Crown Colony of Labuan

Crown Colony of Labuan
Pulau Labuan
British colony



1912–1946 flag
Flag Badge
God Save the King/Queen
   Labuan today, in    Malaysia
Capital Victoria
   1837–1901 Queen Victoria
  1936–1952 George VI
First Governor
  1847–1852 James Brooke
Historical era British Empire
   Establishment of the colony 1848
  Transferred to North Borneo 1890
  Incorporated into Straits Settlements 1906
  Japanese occupation 1941
   Labuan to North Borneo Crown 15 July 1946
  Federation 16 September 1963
Area 91.64 km² (35 sq mi)
Preceded by
Succeeded by
Bruneian Empire
North Borneo
Straits Settlements
Japanese occupation of British Borneo
North Borneo
Straits Settlements
Japanese occupation of British Borneo
Crown Colony of North Borneo
Today part of  Malaysia

Labuan, made up of the main Labuan Island and six smaller islands (Burung Island, Daat Island, Kuraman Island, Papan Island, Rusukan Kecil Island, and Rusukan Besar Island). Since 15th century, Labuan was part of Brunei and the island became the shelter for the ships from storms and pirate attacks. Later on in 1846, Labuan was ceded to Great Britain in 1848 to became a Crown colony under the Treaty of Labuan.

In 1890, it came to be administered by the British North Borneo Company. It was reverted to British government rule in 1904. Then, on 1 January 1907, it joined the Straits Settlements and had been administered from Singapore, the capital of the Straits Settlements.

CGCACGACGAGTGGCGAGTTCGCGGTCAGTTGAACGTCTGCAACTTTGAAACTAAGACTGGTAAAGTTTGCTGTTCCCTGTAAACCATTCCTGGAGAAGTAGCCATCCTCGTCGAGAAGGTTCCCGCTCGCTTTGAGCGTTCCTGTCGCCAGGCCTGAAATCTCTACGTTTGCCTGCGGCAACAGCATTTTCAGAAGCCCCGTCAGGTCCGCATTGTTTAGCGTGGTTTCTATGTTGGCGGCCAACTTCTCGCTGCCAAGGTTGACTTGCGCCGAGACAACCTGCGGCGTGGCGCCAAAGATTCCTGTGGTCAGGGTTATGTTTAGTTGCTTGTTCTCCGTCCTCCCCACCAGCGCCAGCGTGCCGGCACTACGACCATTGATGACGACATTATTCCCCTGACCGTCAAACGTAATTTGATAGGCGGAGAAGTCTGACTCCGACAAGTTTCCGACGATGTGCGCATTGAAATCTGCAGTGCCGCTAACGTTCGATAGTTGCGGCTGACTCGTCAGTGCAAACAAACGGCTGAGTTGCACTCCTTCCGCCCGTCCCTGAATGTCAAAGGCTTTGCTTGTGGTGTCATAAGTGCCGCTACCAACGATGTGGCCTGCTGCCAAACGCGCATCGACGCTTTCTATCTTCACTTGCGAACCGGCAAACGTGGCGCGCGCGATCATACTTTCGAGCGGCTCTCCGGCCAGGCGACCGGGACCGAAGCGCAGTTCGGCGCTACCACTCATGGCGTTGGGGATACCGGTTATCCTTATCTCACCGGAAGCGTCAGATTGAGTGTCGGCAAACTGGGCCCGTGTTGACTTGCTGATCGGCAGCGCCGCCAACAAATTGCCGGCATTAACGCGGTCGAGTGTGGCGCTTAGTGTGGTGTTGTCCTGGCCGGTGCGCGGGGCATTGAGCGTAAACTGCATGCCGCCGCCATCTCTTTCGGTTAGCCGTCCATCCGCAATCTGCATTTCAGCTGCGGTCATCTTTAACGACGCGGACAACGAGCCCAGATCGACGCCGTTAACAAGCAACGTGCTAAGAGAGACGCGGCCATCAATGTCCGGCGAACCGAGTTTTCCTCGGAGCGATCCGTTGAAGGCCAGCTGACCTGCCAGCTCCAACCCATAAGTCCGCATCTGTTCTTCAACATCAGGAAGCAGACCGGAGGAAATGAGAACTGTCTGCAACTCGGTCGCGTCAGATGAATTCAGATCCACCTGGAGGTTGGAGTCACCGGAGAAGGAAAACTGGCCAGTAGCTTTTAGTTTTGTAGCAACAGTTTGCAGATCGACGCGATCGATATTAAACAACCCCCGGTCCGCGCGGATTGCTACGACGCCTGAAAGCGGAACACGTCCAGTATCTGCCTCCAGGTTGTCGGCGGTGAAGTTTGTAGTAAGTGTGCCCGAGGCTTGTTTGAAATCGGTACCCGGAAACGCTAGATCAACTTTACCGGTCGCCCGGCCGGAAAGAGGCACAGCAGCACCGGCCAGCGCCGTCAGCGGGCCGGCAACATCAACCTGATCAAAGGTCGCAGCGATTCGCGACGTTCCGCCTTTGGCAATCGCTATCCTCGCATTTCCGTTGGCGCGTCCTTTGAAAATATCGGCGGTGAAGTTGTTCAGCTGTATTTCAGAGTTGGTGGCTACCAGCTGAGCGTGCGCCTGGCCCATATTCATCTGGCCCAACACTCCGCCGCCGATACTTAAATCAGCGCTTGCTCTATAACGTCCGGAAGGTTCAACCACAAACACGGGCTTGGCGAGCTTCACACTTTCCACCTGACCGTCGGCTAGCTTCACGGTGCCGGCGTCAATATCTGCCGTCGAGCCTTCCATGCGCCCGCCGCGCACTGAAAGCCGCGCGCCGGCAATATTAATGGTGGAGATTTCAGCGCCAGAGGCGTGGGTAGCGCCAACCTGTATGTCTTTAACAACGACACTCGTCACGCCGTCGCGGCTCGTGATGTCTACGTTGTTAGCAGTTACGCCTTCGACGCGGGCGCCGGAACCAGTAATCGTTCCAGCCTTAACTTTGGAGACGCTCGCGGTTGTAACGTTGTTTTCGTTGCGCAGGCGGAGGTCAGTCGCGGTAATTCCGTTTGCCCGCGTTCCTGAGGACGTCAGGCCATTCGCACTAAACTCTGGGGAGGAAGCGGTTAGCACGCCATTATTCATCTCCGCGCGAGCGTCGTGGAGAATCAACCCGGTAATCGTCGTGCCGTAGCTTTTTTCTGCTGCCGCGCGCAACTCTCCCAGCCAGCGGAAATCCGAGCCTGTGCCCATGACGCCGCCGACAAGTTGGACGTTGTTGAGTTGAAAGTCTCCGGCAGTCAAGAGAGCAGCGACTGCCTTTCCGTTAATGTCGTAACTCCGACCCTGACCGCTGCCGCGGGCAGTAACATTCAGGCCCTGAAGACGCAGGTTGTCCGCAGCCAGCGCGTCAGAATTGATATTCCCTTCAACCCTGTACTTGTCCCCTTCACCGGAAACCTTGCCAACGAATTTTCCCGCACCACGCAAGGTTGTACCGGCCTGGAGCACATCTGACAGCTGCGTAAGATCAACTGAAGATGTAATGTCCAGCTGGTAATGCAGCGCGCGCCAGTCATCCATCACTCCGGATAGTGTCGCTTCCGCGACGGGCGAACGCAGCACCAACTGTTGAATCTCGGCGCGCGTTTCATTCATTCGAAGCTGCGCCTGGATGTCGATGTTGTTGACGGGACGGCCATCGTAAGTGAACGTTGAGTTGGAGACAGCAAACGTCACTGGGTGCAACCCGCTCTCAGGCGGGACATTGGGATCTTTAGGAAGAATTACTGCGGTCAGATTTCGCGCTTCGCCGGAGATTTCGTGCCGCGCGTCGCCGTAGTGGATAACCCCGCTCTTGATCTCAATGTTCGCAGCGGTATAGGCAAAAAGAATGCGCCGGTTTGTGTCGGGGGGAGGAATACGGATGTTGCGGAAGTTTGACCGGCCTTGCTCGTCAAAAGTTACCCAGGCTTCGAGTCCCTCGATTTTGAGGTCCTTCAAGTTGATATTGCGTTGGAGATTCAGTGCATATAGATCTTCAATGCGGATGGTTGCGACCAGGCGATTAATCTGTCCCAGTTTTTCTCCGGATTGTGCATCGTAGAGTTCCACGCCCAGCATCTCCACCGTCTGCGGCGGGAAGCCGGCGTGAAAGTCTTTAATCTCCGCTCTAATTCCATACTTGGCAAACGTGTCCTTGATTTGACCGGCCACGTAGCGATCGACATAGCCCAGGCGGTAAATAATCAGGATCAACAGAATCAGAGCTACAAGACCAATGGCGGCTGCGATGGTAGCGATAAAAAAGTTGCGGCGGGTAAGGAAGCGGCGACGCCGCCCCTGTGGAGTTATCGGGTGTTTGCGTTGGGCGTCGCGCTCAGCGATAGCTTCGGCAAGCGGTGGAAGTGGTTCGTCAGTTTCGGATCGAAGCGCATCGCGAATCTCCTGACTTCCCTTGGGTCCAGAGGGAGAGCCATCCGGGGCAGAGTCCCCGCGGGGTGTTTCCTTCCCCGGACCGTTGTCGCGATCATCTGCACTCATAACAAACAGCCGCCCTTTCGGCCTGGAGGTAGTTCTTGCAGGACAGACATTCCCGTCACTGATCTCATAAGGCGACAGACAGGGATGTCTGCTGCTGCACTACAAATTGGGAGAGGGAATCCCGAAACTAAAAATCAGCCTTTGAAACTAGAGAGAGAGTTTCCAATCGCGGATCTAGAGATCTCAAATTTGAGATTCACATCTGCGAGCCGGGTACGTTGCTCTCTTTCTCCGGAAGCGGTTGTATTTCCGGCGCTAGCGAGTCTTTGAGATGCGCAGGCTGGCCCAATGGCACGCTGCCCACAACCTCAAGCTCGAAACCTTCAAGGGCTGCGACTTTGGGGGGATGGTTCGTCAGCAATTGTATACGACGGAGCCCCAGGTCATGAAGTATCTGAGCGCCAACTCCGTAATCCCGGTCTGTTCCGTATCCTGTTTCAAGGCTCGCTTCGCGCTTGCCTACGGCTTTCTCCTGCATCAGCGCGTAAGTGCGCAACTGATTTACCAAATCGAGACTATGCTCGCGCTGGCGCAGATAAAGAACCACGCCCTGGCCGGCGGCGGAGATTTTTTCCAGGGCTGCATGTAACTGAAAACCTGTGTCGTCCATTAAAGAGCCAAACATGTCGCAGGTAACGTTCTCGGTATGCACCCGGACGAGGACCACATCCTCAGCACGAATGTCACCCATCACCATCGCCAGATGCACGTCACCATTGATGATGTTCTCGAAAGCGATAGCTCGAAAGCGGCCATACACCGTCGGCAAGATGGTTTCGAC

During World War II, Labuan was occupied by Japan from December 1941 to June 1945 and governed as part of the Northern Borneo military unit by the Japanese 37th Army. Labuan was renamed Maida Island (Pulau Maida, 前田島 Maeda-shima) after Marquis Toshinari Maeda, the first commander of Japanese forces in northern Borneo. The liberation of Borneo began on 10 June 1945 when the Allied Forces under the command of General McArthur landed at Labuan with a convoy of 100 ships. The 9th Australian Division launched an attack supported by massive air and sea bombardments that resulted in the surrender of the Japanese. On 9 September 1945, General Masao Baba, commander of Japanese military, surrendered at the Layang-layang beach before Major General George F. Wooten, commander of Australian 9th Division. Labuan assumed its former name and was under British military administration along with the rest of the Straits Settlements, then joined to the Crown Colony of North Borneo, on 15 July 1946, which in turn became a part of Malaysia as the state of Sabah on 16 September 1963.

Labuan was later separated from Sabah, becoming a Federal Territory, administered by the federal government, on 16 April 1984.


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